A former ADT home security technician pleaded guilty to charges related to hacking into customers' video feeds to watch their "most intimate moments," federal prosecutors in Texas said on Thursday, Jan. 21. Telesforo Aviles, 35, pleaded guilty to computer fraud and admitted to watching customers for "sexual gratification." He admitted to hacking into over 200 customers' accounts more than 9,600 times over four and a half years.
"This defendant, entrusted with safeguarding customers' homes, instead intruded on their most intimate moments," Prerak Shah, the acting U.S. Attorney for the Northern District of Texas, said in a statement. "We are glad to hold him accountable for this disgusting betrayal of trust." FBI Dallas Special Agent in Charge Matthew J. DeSarno added that Aviles "used his position of employment to illegally breach the privacy of numerous people."
According to the plea documents, Aviles told prosecutors he added his email to customers' "ADT Pulse" accounts, violating the company's policies. This gave him live access to video feeds of their homes. In some cases, he would tell the customers he needed to add his personal emails to "test" their system, but in other cases, he did not tell customers about it at all. He said he "took note of which homes had attractive women," according to prosecutors, and logged into their accounts frequently for "sexual gratification." Aviles "watched numerous videos of naked women and couples engaging in sexual activity inside their homes," prosecutors said. Aviles waived indictment and faces up to five years in federal prison.
In April 2020, ADT announced it was investigating allegations from a customer that a Dallas-area technician added his personal email to get unauthorized access to their account. As soon as the company discovered Aviles' email, they fired him and reported the case to law enforcement. In a May update, the company said it contacted all 220 customers whose video feeds were hacked.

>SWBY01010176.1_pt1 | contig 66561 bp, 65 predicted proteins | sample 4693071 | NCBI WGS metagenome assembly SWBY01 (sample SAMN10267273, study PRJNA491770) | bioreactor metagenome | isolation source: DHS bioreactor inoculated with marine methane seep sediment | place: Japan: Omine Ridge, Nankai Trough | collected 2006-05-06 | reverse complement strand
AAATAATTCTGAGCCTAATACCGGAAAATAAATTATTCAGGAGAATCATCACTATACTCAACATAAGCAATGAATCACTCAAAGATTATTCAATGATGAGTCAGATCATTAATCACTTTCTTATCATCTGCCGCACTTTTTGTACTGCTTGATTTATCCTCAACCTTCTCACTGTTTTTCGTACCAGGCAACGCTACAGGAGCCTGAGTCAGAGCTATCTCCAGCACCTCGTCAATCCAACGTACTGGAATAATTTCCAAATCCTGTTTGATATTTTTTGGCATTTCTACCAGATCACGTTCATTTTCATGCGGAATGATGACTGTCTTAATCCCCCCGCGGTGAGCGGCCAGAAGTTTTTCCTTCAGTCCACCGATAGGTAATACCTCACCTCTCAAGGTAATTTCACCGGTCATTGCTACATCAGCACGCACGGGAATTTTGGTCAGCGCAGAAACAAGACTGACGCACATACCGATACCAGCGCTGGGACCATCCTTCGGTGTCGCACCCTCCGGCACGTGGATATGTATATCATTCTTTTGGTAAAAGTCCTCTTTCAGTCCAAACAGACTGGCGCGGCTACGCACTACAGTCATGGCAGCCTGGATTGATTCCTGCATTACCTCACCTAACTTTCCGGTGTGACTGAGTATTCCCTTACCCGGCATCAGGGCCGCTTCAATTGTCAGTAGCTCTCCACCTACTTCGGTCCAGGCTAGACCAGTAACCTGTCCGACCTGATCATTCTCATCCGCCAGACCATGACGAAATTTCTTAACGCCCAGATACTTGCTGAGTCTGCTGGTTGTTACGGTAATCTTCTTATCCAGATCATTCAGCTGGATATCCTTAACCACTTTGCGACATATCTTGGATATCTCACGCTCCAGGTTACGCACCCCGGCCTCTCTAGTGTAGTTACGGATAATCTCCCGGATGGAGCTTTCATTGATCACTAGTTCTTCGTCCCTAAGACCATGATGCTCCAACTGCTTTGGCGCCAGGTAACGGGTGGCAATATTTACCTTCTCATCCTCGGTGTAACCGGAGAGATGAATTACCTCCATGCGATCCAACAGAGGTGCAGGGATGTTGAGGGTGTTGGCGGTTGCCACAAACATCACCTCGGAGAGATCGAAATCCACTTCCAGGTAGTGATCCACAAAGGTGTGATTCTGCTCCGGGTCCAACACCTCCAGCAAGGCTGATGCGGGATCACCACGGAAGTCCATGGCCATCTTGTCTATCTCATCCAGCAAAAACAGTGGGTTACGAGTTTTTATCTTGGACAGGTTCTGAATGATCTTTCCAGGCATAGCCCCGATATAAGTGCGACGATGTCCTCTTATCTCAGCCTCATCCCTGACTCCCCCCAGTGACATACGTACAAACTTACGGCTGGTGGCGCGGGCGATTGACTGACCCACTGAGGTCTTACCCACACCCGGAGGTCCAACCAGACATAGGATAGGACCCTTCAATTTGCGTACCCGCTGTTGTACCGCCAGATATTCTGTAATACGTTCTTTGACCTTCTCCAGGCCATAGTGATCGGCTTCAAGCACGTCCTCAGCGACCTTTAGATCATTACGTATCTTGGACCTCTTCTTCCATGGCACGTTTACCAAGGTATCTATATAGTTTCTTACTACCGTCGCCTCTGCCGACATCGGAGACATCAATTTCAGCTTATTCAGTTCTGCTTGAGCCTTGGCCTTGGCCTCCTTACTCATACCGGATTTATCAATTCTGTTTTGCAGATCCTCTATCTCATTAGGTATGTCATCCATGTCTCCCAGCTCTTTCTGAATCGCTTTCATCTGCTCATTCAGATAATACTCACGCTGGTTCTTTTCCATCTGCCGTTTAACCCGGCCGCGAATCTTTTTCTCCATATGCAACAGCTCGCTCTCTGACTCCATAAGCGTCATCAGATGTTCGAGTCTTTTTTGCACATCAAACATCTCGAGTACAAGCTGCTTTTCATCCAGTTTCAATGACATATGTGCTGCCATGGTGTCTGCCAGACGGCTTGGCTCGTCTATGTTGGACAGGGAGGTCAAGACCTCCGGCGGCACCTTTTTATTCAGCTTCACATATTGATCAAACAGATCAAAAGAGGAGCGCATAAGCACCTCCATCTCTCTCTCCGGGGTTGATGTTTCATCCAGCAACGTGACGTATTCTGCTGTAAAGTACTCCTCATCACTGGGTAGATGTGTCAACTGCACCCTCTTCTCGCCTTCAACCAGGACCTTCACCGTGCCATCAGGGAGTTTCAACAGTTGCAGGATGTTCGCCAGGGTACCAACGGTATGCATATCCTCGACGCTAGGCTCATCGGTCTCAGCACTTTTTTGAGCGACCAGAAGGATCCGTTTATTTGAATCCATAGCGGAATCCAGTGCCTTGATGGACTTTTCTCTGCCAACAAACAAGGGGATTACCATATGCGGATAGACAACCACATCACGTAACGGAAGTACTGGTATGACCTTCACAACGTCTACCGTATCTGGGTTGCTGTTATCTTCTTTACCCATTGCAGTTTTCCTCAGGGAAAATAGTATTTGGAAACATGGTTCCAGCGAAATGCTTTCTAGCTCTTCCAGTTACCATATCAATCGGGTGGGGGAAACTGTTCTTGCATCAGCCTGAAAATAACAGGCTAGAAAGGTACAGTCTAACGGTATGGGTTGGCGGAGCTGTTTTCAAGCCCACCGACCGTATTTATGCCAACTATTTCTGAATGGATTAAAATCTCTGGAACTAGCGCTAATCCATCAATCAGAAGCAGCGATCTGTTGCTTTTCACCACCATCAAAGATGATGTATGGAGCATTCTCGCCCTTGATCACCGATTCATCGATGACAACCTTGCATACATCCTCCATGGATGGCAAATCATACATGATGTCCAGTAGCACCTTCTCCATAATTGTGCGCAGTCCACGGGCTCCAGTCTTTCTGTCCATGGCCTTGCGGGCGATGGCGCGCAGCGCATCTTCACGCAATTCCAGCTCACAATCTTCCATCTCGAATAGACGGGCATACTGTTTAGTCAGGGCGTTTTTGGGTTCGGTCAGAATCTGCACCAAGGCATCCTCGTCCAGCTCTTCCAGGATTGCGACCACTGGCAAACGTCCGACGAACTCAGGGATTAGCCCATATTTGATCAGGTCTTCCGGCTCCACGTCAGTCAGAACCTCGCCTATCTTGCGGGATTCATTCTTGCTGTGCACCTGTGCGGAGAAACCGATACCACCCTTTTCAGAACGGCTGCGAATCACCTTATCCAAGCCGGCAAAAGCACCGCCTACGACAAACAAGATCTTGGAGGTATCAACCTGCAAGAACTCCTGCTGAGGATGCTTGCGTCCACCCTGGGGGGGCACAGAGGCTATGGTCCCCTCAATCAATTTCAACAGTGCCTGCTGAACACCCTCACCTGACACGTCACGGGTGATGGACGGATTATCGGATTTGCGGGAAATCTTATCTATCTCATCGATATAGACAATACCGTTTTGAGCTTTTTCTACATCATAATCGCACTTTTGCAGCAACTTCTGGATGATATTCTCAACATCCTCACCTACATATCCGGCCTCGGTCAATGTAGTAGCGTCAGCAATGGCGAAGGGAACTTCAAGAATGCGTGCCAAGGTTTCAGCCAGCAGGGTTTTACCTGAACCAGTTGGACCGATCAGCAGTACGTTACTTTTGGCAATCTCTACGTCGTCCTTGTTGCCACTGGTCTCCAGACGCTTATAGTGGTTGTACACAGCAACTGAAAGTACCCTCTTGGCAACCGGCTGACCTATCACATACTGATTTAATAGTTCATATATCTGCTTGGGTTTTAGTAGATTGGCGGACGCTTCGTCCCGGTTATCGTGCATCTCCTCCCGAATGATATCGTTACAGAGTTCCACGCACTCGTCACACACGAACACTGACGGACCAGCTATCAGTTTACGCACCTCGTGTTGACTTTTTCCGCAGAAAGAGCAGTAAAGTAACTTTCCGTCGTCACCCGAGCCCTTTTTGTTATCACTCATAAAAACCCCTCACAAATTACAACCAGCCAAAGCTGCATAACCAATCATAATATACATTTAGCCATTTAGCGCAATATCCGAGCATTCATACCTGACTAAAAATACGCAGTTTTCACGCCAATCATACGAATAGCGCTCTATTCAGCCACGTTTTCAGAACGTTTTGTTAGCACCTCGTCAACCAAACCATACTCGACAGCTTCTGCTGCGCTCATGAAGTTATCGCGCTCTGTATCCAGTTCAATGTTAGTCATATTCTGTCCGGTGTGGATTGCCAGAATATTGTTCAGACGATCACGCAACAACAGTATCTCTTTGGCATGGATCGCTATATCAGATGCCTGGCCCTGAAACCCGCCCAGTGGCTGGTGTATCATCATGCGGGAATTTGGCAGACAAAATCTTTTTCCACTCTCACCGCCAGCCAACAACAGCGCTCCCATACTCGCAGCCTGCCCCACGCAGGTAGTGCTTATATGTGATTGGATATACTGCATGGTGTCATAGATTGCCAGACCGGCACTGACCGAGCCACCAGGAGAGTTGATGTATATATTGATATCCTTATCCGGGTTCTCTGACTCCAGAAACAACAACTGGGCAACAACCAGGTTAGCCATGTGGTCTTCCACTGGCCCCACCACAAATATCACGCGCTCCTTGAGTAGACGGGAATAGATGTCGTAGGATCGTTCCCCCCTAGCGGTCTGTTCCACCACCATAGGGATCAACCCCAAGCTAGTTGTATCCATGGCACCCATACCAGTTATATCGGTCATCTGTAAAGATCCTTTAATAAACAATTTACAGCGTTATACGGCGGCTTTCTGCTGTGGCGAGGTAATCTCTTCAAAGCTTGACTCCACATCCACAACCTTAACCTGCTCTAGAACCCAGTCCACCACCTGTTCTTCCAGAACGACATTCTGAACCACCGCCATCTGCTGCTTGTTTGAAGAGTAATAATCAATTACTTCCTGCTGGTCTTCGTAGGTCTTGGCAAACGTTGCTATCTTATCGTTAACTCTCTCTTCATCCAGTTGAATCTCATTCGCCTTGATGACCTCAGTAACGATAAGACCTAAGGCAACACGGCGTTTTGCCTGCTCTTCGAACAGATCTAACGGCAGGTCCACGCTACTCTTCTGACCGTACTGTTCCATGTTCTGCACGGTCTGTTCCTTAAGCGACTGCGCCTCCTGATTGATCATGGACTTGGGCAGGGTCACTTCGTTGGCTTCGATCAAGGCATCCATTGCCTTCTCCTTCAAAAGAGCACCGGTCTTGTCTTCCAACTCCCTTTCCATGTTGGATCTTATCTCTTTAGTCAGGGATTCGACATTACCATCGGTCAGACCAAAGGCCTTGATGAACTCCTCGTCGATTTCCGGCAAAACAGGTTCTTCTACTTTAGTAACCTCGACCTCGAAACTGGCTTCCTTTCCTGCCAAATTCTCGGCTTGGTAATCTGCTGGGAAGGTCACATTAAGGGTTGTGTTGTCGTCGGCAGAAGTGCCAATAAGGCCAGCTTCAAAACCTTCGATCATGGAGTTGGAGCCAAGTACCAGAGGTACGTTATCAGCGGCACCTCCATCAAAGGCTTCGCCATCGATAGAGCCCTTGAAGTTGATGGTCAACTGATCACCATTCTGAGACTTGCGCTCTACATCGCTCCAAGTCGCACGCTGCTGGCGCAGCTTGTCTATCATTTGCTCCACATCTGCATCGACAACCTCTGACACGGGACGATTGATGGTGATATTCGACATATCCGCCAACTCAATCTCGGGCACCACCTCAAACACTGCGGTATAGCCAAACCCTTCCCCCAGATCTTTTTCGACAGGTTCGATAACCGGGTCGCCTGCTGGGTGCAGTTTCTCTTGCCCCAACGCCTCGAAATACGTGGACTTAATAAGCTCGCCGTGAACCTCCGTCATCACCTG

In May, two federal class-action lawsuits were filed against ADT on behalf of the customers, the Dallas Morning News reported at the time. "Moments once believed to be private and inside the sanctity of the home are now voyeuristic entertainment for a third party," the lawsuits read. "And worse, those moments could have been captured, shared with others, or even posted to the internet." The lawsuits were filed in Florida, where ADT's headquarters is located. The lawsuits seek over $5 million in damages, each.
In the lawsuits, customers also accused ADT of trying to get customers to sign a confidentiality agreement after they were notified of the breach, reports BuzzFeed News. One customer claimed she was offered $2,500 and credit for upgraded equipment. When she refused, ADT allegedly increased the offer to $50,000. "In speaking to our customers and apologizing for what happened, it's clear that the employee's abuse of access impacted each customer differently," an ADT spokesperson said. "Therefore, we took steps to address their concerns individually."